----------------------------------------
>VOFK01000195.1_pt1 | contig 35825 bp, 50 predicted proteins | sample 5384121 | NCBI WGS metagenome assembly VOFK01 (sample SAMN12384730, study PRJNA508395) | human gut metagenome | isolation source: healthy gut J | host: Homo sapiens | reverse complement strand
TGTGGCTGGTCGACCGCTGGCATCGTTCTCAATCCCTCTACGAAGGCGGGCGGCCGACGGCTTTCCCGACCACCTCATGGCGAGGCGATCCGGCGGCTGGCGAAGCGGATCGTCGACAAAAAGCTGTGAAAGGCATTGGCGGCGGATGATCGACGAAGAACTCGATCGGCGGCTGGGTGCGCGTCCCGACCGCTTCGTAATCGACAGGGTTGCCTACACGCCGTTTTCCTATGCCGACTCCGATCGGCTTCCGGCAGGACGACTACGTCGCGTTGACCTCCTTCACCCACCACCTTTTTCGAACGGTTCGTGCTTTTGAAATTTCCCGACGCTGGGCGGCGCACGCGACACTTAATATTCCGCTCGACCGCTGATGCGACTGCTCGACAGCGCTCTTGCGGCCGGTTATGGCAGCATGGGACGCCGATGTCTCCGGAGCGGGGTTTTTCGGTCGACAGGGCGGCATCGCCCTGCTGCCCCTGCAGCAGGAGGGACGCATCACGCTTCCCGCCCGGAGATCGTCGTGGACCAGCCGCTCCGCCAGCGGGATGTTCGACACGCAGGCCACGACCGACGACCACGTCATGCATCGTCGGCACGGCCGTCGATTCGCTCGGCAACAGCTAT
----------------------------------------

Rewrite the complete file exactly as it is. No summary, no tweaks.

>VOFK01000195.1_pt1 | contig 35825 bp, 50 predicted proteins | sample 5384121 | NCBI WGS metagenome assembly VOFK01 (sample SAMN12384730, study PRJNA508395) | human gut metagenome | isolation source: healthy gut J | host: Homo sapiens | reverse complement strand
TGTGGCTGGTCGACCGCTGGCATCGTTCTCAATCCCTCTACGAAGGCGGGCGGCCGACGGCTTTCCCGACCACCTCATGGCGAGGCGATCCGGCGGCTGGCGAAGCGGATCGTCGACAAAAAGCTGTGAAAGGCATTGGCGGCGGATGATCGACGAAGAACTCGATCGGCGGCTGGGTGCGCGTCCCGACCGCTTCGTAATCGACAGGGTTGCCTACACGCCGTTTTCCTATGCCGACTCCGATCGGCTTCCGGCAGGACGACTACGTCGCGTTGACCTCCTTCACCCACCACCTTTTTCGAACGGTTCGTGCTTTTGAAATTTCCCGACGCTGGGCGGCGCACGCGACACTTAATATTCCGCTCGACCGCTGATGCGACTGCTCGACAGCGCTCTTGCGGCCGGTTATGGCAGCATGGGACGCCGATGTCTCCGGAGCGGGGTTTTTCGGTCGACAGGGCGGCATCGCCCTGCTGCCCCTGCAGCAGGAGGGACGCATCACGCTTCCCGCCCGGAGATCGTCGTGGACCAGCCGCTCCGCCAGCGGGATGTTCGACACGCAGGCCACGACCGACGACCACGTCATGCATCGTCGGCACGGCCGTCGATTCGCTCGGCAACAGCTAT